John McAfee found dead after Spanish court approved extradition to US

McAfee, 75, was the creator of antivirus software and accused of multiple high profile crimes.

John McAfee, a cybersecurity industry pioneer who would go on to promote various cryptocurrencies and flee international law enforcement, has died in Spain, according to multiple news reports.

McAfee, 75, died in a jail cell in Barcelona while awaiting extradition to the U.S. on charges of tax evasion, the Spanish newspaper El Pais reported Wednesday. Spain’s High Court had authorized McAfee’s transfer to the U.S. hours before, some eight months after police arrested McAfee in a Barcelona airport.

“Everything indicates that it could be a death by suicide,” Spanish justice officials told El Mundo newspaper.

Officers at the Brians 2 prison outside Barcelona tried to revive McAfee after finding the businessman non-responsive, only for a medical examiner to declare him deceased, the Associated Press reported.


McAfee faced up to 30 years in prison if he was convicted of evading taxes in the U.S. Prosecutors in Tennessee charged McAfee with failing to report income from cryptocurrency promotions, speaking engagements and selling the rights to his life story to a filmmaker.

The Spanish court’s ruling was made public on Wednesday, and could be appealed.

McAfee in 1987 founded an antivirus company, one of the earliest examples of software providers blocking known strains of malicious software from infecting victims. The founder would separate from the company years after its inception, leaving the McAfee brand to be acquired by the technology giant Intel in 2010.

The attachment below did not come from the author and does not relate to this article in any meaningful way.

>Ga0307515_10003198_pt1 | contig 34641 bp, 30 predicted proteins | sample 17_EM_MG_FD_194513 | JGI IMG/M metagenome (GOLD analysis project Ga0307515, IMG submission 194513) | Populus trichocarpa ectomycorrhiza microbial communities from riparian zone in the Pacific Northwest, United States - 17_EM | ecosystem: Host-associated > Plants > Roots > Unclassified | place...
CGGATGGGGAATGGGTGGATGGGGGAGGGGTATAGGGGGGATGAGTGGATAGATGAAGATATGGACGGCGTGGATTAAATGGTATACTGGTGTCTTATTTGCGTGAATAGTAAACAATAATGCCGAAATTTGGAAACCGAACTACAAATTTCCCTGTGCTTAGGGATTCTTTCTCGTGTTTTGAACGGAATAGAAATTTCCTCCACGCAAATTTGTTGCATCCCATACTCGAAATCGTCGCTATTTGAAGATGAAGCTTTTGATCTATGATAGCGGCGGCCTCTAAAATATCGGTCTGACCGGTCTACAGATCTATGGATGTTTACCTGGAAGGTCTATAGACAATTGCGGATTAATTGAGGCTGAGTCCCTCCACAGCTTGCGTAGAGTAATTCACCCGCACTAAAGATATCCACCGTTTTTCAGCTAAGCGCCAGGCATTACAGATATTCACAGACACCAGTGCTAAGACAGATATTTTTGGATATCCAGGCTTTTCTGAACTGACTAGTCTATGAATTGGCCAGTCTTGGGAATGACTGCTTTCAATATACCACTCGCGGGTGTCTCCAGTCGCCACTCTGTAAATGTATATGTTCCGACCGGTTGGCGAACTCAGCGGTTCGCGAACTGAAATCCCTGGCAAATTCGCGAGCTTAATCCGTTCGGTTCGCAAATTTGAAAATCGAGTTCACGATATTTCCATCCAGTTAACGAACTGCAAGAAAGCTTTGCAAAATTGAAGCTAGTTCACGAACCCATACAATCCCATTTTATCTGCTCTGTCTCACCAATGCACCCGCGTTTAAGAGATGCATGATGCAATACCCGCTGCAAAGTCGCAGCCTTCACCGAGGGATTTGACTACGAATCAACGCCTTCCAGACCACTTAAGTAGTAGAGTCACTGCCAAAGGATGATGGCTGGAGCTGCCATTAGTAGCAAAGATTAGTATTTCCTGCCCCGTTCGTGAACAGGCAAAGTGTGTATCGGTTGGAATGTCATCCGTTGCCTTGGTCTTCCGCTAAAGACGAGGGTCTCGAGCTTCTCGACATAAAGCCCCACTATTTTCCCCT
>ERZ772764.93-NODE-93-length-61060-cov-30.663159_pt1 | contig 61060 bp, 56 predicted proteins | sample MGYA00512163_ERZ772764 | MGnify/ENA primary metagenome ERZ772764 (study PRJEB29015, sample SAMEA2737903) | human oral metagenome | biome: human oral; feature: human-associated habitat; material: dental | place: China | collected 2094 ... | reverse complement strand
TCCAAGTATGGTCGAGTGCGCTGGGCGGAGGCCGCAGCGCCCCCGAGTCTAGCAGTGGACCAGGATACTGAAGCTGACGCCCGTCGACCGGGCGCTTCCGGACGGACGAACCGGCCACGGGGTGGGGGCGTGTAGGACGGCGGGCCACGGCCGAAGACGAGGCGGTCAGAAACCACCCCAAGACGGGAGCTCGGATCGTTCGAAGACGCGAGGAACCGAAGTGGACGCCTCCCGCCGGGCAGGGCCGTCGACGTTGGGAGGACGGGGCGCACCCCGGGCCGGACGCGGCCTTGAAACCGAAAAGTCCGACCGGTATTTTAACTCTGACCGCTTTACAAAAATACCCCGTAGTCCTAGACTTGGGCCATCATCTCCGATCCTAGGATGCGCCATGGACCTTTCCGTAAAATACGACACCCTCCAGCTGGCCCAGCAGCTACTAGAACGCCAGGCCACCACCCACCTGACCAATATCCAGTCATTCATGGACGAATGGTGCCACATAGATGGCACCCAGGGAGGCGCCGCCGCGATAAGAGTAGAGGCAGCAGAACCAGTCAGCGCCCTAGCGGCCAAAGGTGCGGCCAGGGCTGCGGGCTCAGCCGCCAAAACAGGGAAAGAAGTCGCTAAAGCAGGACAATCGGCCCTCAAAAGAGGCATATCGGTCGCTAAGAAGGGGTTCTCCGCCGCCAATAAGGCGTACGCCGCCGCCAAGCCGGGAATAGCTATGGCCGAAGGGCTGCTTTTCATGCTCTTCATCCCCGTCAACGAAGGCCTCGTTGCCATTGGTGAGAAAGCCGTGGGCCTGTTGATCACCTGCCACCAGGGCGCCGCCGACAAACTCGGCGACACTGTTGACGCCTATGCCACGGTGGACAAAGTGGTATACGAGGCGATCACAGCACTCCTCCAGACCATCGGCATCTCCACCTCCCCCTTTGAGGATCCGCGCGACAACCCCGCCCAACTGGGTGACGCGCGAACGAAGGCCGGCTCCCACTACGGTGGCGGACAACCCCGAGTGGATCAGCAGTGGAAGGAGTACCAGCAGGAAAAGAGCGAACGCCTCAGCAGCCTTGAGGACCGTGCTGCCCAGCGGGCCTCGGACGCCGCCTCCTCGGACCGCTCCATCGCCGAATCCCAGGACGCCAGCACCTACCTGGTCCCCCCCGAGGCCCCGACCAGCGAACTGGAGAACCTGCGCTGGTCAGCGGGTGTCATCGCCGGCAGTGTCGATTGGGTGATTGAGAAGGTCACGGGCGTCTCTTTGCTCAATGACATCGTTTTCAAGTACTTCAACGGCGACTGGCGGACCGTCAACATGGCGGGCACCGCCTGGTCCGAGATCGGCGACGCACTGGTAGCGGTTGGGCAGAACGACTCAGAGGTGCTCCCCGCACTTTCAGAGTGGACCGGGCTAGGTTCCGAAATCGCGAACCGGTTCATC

John McAfee would go on to promote herbal medicines, work as a columnist for various internet publications and engage in publicity stunts, such as when he claimed without evidence he could crack the encryption on an iPhone used by a mass shooter who killed 14 people in San Bernardino, California.

In 2012, police in Belize, where McAfee had resided, declared McAfee a person of interest in connection with the murder of another American expatriate, Gregory Faull, who lived nearby McAfee in the central American country. McAfee fled Belize when sought by police, leading the prime minister there to describe the technologist as “paranoid” and “bonkers.”


A Florida court eventually ruled that McAfee owed Faull’s estate $25 million following a wrongful death lawsuit. McAfee vowed that he would not respect the decision.

The case made global headlines and would become the subject of a documentary called “Gringo: The Dangerous Life of John McAfee.” The same documentary includes interviews with former associates who accused McAfee of rape and other predatory and violent behavior.

In a June 2020 indictment, U.S. prosecutors charged McAfee with dodging the Internal Revenue Services by investing in cryptocurrency and purchasing assets including a boat and real estate in other people’s names. A separate complaint from the Securities and Exchange Commission alleged that McAfee has made $23 million in 207 and 2018 by urging his Twitter following to invest in so-called initial coin offerings, while failing to disclose that he was paid to market the services.

McAfee frequently argued without evidence the charges against him were politically motivated.


Jeff Stone

Written by Jeff Stone

Jeff Stone is the editor-in-chief of CyberScoop, with a special interest in cybercrime, disinformation and the U.S. justice system. He previously worked as an editor at the Wall Street Journal, and covered technology policy for sites including the Christian Science Monitor and the International Business Times.

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